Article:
sources as well as small group sizes are among the determinants of ranging behaviour. In feral dogs, home-ranges, or parts of them, especially core areas, food
sources and den sites, are actively defended using scent marking, vocalizations
(barking) and aggressive behaviour. Both Macdonald and Carr (1995) and
Boitani et al. (1995) reported for the same study area in central Italy that defensive behaviour was consistently shown within the entire core areas and during the
whole year. The higher frequency of territorial behaviour found in Italy compared to other studies (Scott and Fuller, 1965; Bekoff, 1979; Berman and Dunbar,
1983; Boitani and Racana, 1984; Daniels and Bekoff, 1989a) might be related to
a higher level of integration within the group, a higher degree of isolation from
other dogs, and to food resources being concentrated mostly in localized patches
at the dumps. In addition, an unknown effect might be due to the typical range
defending behaviour of the Maremma dog, a large guarding dog breed which was
the dominant type of that feral group (Boitani et al., 1995). Interspecific territorial
behaviour among wild canids is known to occur (e.g. coyote–wolf, fox–coyote)
and it should be expected in dogs and wolves that share the same ranges. In
central Italy, dogs and wolves share an almost identical niche and compete for the
same food resources (Boitani, 1983), but their territories only partially overlap
(Boitani et al., 1995). In Abruzzo, the territorial core-areas of feral dogs were
closer to human settlements where wolf presence was lowest, and they were
located in the interstice between two neighbouring wolf territories (Boitani et al.,
1995). These observations suggest that wolves in that particular area might have
been an important component in shaping feral dogs’ territory and in determining
its location in relation to human settings.
In contrast to house and village dogs, feral dogs are most definitively active
during nocturnal and crepuscular periods with a clear tendency for a bimodal
activity pattern, similar to other wild canids (Perry and Giles, 1971; Scott and
Causey, 1973; Causey and Cude, 1980; Boitani and Racana, 1984; Daniels and
Bekoff, 1989a; Boitani et al., 1995). Nevertheless, Nesbitt (1975) and Boitani et al.
(1995) found that dogs could also travel during daytime, when human presence
and interference is low, suggesting that feral dogs adopt nocturnal habits essentially to avoid, or minimize, human contacts. However, a great variety of wild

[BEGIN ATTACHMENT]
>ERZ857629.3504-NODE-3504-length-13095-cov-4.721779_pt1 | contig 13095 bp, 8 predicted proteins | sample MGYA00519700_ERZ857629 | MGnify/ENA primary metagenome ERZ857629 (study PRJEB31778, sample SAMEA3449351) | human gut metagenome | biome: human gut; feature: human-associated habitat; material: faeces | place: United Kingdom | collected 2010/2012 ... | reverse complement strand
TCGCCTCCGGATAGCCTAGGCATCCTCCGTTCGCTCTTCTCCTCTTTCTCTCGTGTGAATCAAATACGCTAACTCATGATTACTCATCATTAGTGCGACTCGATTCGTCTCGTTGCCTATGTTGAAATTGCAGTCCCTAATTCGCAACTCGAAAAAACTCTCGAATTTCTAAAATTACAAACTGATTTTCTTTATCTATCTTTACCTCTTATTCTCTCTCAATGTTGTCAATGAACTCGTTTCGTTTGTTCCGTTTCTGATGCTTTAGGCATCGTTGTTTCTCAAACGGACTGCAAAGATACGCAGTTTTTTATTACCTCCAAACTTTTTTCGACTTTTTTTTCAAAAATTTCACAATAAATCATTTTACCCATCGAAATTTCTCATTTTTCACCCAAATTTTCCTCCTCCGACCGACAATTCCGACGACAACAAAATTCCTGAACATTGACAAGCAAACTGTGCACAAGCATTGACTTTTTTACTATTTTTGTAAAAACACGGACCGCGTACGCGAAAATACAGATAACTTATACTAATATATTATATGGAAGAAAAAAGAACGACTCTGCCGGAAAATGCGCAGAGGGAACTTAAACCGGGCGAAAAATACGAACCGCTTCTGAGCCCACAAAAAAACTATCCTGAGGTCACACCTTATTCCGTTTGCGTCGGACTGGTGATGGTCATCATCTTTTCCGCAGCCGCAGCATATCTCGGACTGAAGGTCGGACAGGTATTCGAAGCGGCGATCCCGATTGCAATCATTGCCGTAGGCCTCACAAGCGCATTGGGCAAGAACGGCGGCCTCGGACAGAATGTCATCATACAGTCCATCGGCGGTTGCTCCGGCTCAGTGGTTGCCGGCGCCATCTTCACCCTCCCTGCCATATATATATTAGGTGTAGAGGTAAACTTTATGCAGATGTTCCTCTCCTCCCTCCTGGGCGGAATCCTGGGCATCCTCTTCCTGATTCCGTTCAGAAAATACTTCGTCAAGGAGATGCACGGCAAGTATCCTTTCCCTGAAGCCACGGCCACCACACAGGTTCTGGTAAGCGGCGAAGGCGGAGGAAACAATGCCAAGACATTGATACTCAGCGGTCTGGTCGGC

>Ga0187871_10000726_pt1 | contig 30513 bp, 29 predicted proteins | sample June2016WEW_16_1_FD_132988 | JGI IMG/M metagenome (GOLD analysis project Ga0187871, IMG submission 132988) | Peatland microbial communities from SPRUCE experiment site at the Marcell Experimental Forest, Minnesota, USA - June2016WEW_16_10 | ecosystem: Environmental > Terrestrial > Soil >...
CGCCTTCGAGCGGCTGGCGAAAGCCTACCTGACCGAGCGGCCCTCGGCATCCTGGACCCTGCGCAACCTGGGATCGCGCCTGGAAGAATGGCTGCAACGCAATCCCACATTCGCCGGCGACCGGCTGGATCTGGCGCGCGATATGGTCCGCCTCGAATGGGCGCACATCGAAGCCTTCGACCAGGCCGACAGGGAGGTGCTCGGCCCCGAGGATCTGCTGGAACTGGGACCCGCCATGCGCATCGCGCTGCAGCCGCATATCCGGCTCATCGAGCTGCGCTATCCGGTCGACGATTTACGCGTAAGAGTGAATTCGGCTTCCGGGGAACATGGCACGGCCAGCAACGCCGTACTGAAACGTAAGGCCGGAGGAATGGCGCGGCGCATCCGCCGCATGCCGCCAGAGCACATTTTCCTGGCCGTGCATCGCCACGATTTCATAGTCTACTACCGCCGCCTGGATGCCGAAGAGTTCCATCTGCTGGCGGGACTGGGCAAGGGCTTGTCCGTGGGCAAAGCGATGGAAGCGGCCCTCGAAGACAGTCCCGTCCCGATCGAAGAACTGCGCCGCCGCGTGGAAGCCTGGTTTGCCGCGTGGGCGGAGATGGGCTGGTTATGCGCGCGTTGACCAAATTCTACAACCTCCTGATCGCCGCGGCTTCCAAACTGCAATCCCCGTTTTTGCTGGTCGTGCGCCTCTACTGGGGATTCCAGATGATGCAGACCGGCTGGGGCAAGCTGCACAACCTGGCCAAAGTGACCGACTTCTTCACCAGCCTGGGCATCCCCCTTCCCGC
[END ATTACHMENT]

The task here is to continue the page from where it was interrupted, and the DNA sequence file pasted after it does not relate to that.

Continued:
156 L. Boitani et al.
carnivores show a bimodal pattern of activity, and it has been hypothesized that
this innate behavioural trait is independent from environmental pressures and has
not been altered to a great extent by artificial selection on dogs.
Food sources, hunting and predation
Given their social structure and their adaptability to a variety of habitats, it seems
obvious to expect that feral dogs would display a diversified feeding ecology and
include a wide range of food items in their diet. While in wolves the social structure of packs integrates all members in an efficient hunting unit, in feral dog
groups leadership is more questionable and social bonds among individuals are
more flexible, which might contribute to the inefficiency of feral dogs as predators compared to their wild canine counterparts (Scott and Causey, 1973; Nesbitt,
1975; Causey and Cude, 1980; Daniels and Bekoff, 1989b; Boitani et al., 1995;
Macdonald and Carr, 1995; Butler et al., 2004). A variety of other factors can
influence their feeding behaviour, such as group size and breed types, relative
abundance and accessibility of wildlife and livestock, the level of human control
and the availability of garbage dumps and alternate food sources easy to exploit.
Group members’ cultural traditions might also exert great influence on the
group’s feeding behaviour, determining hunting attitudes and ability as well as
prey-type preference.
Feral dogs have long been accused of preying on wildlife and livestock and
causing serious damage in a variety of geographic areas (see review in Boitani and
Ciucci, 1995), but the supporting evidence is surprisingly scarce. Several studies
(e.g. Scott and Causey, 1973; Nesbitt, 1975; Boitani et al., 1995) failed to document livestock depredation in spite of free-ranging livestock available to feral dogs
in most of the study areas. Instead, as documented by Boitani et al. (1995) and
Nesbitt (1975), livestock depredations were caused by free-ranging neighbourhood/village/stray dogs. Further evidence has been obtained to support feral
dogs’ predation on wildlife (i.e. deer, wild boar, hare, rabbit, etc.), although all
studies failed to document any serious impact on wildlife populations (Perry and
Giles, 1971; Scott and Causey, 1973; Gipson and Sealander, 1977; Causey and
Cude, 1980; Federoff et al., 1994; Boitani et al., 1995; Herranz et al., 2000; Rouys
and Theuerkauf, 2003; Butler et al., 2004). In Zimbabwe, Butler and du Toit
(2002) found that dogs were primarily scavengers of human waste and animal carcasses, roaming into nature reserves and outcompeting other wild scavengers.
Although predation on deer and boar populations might be of little management
significance, feral dogs have been reported to prey on many endangered and rare
species, causing serious conservation concerns: marine iguanas in the Galápagos
Islands (Kruuk and Snell, 1981; Barnett and Rudd, 1983); capybaras in
Venezuela’s llanos (Macdonald, 1981); Indian porcupines in India (Chhangani,
2003); leatherback turtles on the Andaman and Nicobar Islands in the Indian
Ocean (Andrews and Shanker, 2003); mountain gazelles in central Arabia
(Dunham, 2001); and sable antelopes in Africa (Dott, 1986). Finally, in one report
Behaviour and Social Ecology of Free-ranging Dogs 157
Kamler et al. (2003) observed three feral dogs successfully attacking and killing a